Agent Sarah writes on Tuesdays for Agents of GUARD and covers Arrow, console games, anime, and whatever else sounds appealing at the moment. She has a day job in the software industry and thinks cereal is overrated.

*Raises hand* Hi, my name is Sarah, and I am a Log Horizon addict.

Don’t fool yourself into thinking that this is just another anime, like I did. In fact, I looked at the synopsis and said “Whatever, this looks like another Sword Art Online. Should I even bother?”

But I was wrong. So wrong. Let me explain:

Log Horizon has a premise that has become somewhat popular (or at least, not uncommon) in anime recently: people from one world get stuck in another world. In this case, a virtual world, a MMORPG (Massively Multiplayer Online Role Playing Game, for the uninitiated. Like World of Warcraft. Also, a guy once tried to pick me up by saying “So, I hear you play MMOs”, which is a bad pickup line. Never say that to a girl. Or anyone ever, actually. But I digress.) After watching the first episode, I concluded “yeah, this isn’t going to be like Sword Art Online” and haven’t given the comparison any thought since.

offical art

The story in Log Horizon revolves around a young man named Shiroe, who was a college grad student back in the real world, before he got stuck in the game Elder Tales with many others who logged on for a new expansion release in the game. Shiroe is a powerful Enchanter-class Mage who is well-known among many of the regular players, although he tended to be very selective about his company (or just play solo), so he has a bit of a reputation to deal with. Shiroe, accompanied by a few friends including a diminutive Assassin, a cat-person, and his good friend Naotsugu the Warrior, bumble through the world of Elder Tales as it becomes their everyday life.

From Shiroe to hero? Bad rhyme, I know.

What makes this show so interesting though, is the route that the plot takes. It asks and answers lots of big, interesting sociological questions (all kinds of questions, really) and also addresses them in a way that is totally relevant to gaming. For example, what happens to the NPCs? (NPC = Non-Player Character, like townspeople or quest-givers in games.) In Elder Tale, they become known as the People of the Land, and they have some different characteristics than the “Adventurers” who are stuck in the game, which leads to some political and personal tension. And while the game will “police” players who try to kill other players in “safe” areas like towns, what happens in forests or non-town areas? Should there be laws and order outside of the rules that the game mandates, and what should they be? Who will make the rules and enforce them, and how far should they extend? How can people improve their quality of life in the game? What’s going on with the guilds, now that they don’t have a constant stream of new recruits? And why does the food taste so bad?!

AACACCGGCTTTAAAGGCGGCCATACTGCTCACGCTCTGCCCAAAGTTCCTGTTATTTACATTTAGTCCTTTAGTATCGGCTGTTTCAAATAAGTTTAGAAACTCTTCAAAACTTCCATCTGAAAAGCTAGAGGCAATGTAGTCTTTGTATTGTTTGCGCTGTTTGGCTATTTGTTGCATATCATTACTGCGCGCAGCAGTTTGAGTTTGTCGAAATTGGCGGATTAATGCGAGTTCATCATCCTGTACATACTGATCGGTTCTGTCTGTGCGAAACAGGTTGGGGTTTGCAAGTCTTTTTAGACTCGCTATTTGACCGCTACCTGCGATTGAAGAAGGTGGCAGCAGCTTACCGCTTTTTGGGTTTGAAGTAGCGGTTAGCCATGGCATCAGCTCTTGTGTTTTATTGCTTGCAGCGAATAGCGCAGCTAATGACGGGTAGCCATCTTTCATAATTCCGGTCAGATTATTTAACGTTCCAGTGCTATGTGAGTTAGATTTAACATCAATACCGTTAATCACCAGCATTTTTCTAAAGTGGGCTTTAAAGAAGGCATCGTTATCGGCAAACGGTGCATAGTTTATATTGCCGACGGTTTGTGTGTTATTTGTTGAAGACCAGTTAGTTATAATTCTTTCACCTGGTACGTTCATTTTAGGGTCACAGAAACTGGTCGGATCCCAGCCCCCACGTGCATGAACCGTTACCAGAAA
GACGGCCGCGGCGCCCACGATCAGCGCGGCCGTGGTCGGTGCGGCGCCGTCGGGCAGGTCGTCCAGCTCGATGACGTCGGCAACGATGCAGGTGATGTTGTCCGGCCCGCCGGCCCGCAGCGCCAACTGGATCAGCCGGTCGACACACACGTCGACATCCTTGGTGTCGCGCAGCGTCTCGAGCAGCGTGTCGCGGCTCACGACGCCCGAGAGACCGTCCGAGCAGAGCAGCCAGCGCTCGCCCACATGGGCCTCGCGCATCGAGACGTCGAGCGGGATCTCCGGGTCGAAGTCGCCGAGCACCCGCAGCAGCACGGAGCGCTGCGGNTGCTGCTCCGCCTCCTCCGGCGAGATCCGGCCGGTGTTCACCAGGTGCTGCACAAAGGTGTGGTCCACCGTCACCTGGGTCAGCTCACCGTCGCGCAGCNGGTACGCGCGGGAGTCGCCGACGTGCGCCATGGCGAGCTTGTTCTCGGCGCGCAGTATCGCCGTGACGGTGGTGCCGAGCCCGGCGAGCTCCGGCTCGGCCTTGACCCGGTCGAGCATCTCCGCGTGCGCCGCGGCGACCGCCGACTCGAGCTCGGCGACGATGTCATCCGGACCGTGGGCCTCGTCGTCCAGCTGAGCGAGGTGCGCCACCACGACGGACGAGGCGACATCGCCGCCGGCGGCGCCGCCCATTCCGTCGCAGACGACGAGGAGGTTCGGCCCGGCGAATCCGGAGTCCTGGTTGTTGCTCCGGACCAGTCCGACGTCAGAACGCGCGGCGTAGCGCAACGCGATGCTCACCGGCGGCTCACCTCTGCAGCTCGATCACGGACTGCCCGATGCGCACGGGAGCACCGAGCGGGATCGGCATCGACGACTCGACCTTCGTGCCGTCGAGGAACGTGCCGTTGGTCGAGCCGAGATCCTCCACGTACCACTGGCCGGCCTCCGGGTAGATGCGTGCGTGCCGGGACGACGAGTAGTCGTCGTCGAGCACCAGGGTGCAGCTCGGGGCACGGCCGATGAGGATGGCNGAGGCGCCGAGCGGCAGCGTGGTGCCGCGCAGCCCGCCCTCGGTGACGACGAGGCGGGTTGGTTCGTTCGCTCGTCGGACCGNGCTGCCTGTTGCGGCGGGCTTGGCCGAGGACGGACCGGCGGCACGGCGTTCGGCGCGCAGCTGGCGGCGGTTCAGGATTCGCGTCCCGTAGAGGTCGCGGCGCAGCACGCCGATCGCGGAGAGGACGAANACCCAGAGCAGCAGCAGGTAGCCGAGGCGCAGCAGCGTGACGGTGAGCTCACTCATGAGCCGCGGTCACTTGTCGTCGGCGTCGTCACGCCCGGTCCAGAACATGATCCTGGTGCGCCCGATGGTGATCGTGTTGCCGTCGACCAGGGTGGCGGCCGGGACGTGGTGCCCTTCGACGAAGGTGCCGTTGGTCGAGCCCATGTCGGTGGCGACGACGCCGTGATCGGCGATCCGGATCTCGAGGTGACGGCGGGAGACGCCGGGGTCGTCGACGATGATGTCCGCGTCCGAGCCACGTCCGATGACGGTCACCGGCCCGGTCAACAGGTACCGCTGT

Another thing that is so fun about this series is the way everything is done. Shiroe is an extremely shrewd guy (known as the “Villain in Glasses” by many in the series) and has a reputation for manipulation and deception. He’s able to easily determine people’s agendas and use that against them to turn the tables in his favor. Yet, he’s not perfect. He can’t always correctly predict the outcome of a negotiation, and sometimes there are surprise circumstances that throw a wrench in his perfectly laid plans. It’s exciting and entertaining to watch and see if things will go as planned or if they just turn into a big mess, and whether or not he can still succeed and how.

A classic Villain in Glasses moment.

Log Horizon also explains the way that the game is played and some of the terms used in a simple and eloquent way so that anyone can understand what is going on, even someone who doesn’t play video games. As a gamer myself, I personally got a big kick out of watching how Log Horizon explained gaming logistics in a descriptive and illustrative way. It’s kind of fun to think that people watching the show will come out of it knowing some core concepts of MMOs!

A group of middle schoolers stuck in the game have a pretty strong disadvantage, not knowing all of the gaming strategies. Can they still succeed in this scary new world?

For all the great things about Log Horizon, it does have a few faults. The art quality isn’t great, and the character designs are so vanilla. It was off-putting at first to me, but I find the plot enriching enough that I ended up not minding it. Season 2 has also seen a marked improvement in the amount of effort put into making the scenery and surroundings more detailed, and new characters have somewhat more interesting designs. Something that also bugs me is that there is zero mention of any type of logistics about how people are trapped in this virtual world. Most animes would address this in some way, but Log Horizon chooses not to even go near the subject, which is interesting. I guess I’d rather have this than some flimsy scientific theory I could poke holes in, though.

A season 2 character showing off the new art and designs!

For my final note, I will say that I am really enjoying season 2, probably as much as I enjoyed season 1. Season 2 really builds on the foundation created in the first season and adds to it. New complications in the world, in relationships, new exploration and alliances. There’s never a dull moment with this show!

Log Horizon Season 1 is available subbed for streaming on Crunchyroll, and Season 2 is currently airing and can be found on Crunchyroll and Hulu.

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